Walleye: a good candidate for aquaponics
By Matt JonesNews aquaculture aquaponics Chris Hartleb University of WisconsinStevens Point Northern Aquaculture Demonstration Facility (UWSPNADF) walleye
There is significant opportunity in using aquaponics to raise fish that so far have not been grown through aquaculture, one of them, walleye, says Dr Chris Hartleb, professor of Fisheries and Biology at the University of Wisconsin-Stevens Point (UWSP).
“Almost all of the walleye sold in the US is imported wild catch from Canada,” says Hartleb. “We’re starting to hear producers ask, ‘why can’t we produce them at home?’ Aquaponics producers need to raise a more valuable fish than tilapia and we’ve shown that walleye can be profitably grown in aquaponics systems.”
But so far, traditional aquaculture producers in the US have not embraced walleye production, one challenge being the lack of fry supply.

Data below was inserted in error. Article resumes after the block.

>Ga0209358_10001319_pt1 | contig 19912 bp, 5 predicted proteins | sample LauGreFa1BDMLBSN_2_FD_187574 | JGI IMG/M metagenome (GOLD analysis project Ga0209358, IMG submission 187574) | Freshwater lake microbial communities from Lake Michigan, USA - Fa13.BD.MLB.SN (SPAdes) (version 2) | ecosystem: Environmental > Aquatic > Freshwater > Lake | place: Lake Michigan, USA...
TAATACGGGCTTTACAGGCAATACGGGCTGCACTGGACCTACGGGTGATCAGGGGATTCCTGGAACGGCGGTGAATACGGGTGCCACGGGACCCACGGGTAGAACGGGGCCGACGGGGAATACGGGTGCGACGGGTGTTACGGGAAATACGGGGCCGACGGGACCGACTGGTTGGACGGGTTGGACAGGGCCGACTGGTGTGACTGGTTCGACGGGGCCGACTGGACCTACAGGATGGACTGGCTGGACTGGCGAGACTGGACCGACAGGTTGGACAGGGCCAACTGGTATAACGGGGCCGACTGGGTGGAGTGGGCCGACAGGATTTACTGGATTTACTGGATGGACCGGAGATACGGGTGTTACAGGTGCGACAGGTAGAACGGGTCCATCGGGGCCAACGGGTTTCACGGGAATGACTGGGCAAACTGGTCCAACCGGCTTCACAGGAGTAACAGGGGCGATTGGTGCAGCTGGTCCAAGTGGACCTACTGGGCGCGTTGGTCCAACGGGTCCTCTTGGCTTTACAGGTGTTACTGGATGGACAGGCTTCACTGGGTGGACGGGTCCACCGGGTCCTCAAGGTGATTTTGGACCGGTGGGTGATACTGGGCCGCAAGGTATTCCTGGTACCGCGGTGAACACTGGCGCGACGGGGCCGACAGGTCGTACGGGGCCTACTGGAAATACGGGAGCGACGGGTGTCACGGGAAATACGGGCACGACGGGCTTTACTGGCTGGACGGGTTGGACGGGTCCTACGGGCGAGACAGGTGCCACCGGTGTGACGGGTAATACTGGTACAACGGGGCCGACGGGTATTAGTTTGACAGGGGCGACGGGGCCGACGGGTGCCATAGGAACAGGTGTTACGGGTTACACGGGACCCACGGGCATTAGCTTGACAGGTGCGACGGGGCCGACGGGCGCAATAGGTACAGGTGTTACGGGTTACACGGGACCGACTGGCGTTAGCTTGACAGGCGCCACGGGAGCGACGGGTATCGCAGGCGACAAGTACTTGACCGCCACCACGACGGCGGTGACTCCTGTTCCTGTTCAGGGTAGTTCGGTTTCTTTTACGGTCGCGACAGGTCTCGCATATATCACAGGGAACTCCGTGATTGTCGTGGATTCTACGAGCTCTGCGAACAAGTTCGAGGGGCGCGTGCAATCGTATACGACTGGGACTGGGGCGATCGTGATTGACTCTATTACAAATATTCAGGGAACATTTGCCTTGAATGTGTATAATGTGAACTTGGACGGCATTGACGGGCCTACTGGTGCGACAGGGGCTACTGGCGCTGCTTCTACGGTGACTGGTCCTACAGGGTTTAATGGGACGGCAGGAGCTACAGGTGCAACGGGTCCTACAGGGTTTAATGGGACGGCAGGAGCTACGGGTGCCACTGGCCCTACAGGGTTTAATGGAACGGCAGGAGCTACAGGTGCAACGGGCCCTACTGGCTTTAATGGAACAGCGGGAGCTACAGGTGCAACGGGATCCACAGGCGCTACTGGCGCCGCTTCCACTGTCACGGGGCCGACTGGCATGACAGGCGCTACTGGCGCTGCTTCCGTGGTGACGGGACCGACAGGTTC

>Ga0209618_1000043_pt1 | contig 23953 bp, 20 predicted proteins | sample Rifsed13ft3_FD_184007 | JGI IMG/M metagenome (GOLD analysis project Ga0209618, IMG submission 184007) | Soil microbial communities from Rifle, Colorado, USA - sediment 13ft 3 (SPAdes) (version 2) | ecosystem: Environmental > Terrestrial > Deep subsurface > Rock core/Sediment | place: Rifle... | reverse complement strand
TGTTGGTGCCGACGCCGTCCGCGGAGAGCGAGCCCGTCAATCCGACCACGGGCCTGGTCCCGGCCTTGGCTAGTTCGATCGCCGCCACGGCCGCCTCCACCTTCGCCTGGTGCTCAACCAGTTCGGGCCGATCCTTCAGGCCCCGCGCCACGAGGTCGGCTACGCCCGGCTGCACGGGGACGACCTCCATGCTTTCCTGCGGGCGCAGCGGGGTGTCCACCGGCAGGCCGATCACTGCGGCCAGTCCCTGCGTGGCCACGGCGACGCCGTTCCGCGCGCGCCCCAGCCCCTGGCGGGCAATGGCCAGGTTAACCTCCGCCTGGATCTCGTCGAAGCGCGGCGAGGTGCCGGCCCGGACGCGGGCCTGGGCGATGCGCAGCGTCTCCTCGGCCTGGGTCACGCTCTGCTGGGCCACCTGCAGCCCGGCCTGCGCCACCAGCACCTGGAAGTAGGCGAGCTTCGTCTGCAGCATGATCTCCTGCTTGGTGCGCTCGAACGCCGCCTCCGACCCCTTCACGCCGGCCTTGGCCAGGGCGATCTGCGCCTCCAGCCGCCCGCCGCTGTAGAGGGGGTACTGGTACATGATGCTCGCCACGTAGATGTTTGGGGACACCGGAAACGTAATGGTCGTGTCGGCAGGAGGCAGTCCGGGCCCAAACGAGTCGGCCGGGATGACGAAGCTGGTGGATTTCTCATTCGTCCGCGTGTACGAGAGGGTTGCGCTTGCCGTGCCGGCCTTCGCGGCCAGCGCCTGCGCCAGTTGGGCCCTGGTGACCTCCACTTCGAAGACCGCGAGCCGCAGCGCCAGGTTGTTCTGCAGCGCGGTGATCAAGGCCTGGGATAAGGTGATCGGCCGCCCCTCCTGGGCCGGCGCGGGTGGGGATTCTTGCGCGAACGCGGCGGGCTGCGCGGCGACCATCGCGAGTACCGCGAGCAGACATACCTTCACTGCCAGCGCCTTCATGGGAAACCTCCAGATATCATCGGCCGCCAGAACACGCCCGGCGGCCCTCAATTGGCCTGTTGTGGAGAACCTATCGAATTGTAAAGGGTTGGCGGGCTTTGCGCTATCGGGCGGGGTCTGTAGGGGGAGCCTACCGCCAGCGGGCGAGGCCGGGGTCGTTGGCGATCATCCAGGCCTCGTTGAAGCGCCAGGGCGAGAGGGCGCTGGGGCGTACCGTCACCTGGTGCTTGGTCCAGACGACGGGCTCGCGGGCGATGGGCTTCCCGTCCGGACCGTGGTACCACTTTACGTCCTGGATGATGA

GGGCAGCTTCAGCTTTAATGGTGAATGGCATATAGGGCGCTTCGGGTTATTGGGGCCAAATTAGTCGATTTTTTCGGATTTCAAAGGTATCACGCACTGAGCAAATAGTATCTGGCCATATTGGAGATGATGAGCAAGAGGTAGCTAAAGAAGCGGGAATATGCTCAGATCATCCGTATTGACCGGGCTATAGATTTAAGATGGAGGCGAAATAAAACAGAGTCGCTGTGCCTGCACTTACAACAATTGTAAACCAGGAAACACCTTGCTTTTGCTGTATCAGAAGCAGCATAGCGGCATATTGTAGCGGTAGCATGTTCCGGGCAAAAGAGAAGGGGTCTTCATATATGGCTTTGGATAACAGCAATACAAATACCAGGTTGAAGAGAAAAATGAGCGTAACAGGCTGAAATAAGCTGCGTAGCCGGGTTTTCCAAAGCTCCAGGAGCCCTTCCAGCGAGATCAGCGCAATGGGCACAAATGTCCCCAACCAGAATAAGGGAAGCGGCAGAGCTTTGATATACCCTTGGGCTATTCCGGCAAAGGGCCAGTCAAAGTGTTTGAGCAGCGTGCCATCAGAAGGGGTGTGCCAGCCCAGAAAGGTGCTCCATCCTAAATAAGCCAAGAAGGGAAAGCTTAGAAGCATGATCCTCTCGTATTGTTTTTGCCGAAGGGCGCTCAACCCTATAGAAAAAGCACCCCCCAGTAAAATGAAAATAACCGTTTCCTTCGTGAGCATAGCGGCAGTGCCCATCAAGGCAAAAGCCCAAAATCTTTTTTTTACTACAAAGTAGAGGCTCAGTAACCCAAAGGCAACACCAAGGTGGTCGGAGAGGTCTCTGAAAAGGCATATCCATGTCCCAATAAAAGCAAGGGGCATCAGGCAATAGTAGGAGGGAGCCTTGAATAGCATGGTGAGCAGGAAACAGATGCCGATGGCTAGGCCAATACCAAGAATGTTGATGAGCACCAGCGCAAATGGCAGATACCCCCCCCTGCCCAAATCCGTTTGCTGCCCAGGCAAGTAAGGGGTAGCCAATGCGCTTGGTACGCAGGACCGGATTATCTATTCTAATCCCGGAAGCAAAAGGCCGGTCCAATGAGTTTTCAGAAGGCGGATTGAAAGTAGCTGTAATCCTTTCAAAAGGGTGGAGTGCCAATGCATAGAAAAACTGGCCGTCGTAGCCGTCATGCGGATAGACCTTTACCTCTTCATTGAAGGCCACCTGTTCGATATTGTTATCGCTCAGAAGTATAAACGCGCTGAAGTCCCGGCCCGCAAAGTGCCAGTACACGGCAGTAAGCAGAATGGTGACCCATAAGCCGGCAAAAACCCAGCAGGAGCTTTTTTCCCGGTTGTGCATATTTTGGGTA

“There are no nursery providers for walleye fry,” says Hartleb. “UW-Stevens Point Northern Aquaculture Demonstration Facility has developed manuals and videos on how to produce them. We are waiting for producers in the region to learn the methods so they can provide the fry. Also, we’ve found that saugeye (hybrid walleye) shows faster growth in aquaponics than purebred walleye. So nursery providers should consider producing the hybrid. We are still investigating walleye-plant compatibility in aquaponics systems and preliminary results show that most plants will do just fine,” he says.
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